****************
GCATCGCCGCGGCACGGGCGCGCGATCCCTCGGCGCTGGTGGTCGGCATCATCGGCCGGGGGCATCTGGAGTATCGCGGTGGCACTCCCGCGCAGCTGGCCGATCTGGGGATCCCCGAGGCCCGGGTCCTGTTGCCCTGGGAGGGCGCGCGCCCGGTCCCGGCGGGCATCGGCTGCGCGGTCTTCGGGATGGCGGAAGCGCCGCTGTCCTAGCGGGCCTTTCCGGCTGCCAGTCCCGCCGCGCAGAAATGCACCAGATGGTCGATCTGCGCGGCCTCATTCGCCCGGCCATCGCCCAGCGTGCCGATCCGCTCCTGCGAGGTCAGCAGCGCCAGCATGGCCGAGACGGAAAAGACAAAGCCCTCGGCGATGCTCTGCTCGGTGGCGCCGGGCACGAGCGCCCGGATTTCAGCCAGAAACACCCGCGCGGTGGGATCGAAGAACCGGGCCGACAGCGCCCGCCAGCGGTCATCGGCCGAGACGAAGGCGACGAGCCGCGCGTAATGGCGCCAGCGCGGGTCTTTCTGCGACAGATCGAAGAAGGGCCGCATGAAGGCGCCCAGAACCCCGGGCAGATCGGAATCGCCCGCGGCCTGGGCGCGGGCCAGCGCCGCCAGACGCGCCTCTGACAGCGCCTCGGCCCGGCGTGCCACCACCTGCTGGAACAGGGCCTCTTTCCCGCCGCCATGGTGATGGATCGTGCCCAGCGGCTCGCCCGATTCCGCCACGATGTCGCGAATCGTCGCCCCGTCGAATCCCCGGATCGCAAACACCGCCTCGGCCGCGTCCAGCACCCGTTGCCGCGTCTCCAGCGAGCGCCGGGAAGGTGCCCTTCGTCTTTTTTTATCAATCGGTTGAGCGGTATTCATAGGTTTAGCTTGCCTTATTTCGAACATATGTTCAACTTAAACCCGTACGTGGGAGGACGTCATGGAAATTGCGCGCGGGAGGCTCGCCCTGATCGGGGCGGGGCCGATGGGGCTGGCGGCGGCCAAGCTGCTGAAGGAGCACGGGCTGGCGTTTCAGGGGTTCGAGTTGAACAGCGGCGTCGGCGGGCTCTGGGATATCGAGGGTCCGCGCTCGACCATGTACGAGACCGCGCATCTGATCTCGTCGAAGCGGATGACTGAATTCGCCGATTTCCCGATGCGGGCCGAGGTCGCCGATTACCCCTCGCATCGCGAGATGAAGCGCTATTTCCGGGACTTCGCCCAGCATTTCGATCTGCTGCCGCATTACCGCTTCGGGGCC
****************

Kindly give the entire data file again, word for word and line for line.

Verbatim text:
GCATCGCCGCGGCACGGGCGCGCGATCCCTCGGCGCTGGTGGTCGGCATCATCGGCCGGGGGCATCTGGAGTATCGCGGTGGCACTCCCGCGCAGCTGGCCGATCTGGGGATCCCCGAGGCCCGGGTCCTGTTGCCCTGGGAGGGCGCGCGCCCGGTCCCGGCGGGCATCGGCTGCGCGGTCTTCGGGATGGCGGAAGCGCCGCTGTCCTAGCGGGCCTTTCCGGCTGCCAGTCCCGCCGCGCAGAAATGCACCAGATGGTCGATCTGCGCGGCCTCATTCGCCCGGCCATCGCCCAGCGTGCCGATCCGCTCCTGCGAGGTCAGCAGCGCCAGCATGGCCGAGACGGAAAAGACAAAGCCCTCGGCGATGCTCTGCTCGGTGGCGCCGGGCACGAGCGCCCGGATTTCAGCCAGAAACACCCGCGCGGTGGGATCGAAGAACCGGGCCGACAGCGCCCGCCAGCGGTCATCGGCCGAGACGAAGGCGACGAGCCGCGCGTAATGGCGCCAGCGCGGGTCTTTCTGCGACAGATCGAAGAAGGGCCGCATGAAGGCGCCCAGAACCCCGGGCAGATCGGAATCGCCCGCGGCCTGGGCGCGGGCCAGCGCCGCCAGACGCGCCTCTGACAGCGCCTCGGCCCGGCGTGCCACCACCTGCTGGAACAGGGCCTCTTTCCCGCCGCCATGGTGATGGATCGTGCCCAGCGGCTCGCCCGATTCCGCCACGATGTCGCGAATCGTCGCCCCGTCGAATCCCCGGATCGCAAACACCGCCTCGGCCGCGTCCAGCACCCGTTGCCGCGTCTCCAGCGAGCGCCGGGAAGGTGCCCTTCGTCTTTTTTTATCAATCGGTTGAGCGGTATTCATAGGTTTAGCTTGCCTTATTTCGAACATATGTTCAACTTAAACCCGTACGTGGGAGGACGTCATGGAAATTGCGCGCGGGAGGCTCGCCCTGATCGGGGCGGGGCCGATGGGGCTGGCGGCGGCCAAGCTGCTGAAGGAGCACGGGCTGGCGTTTCAGGGGTTCGAGTTGAACAGCGGCGTCGGCGGGCTCTGGGATATCGAGGGTCCGCGCTCGACCATGTACGAGACCGCGCATCTGATCTCGTCGAAGCGGATGACTGAATTCGCCGATTTCCCGATGCGGGCCGAGGTCGCCGATTACCCCTCGCATCGCGAGATGAAGCGCTATTTCCGGGACTTCGCCCAGCATTTCGATCTGCTGCCGCATTACCGCTTCGGGGCC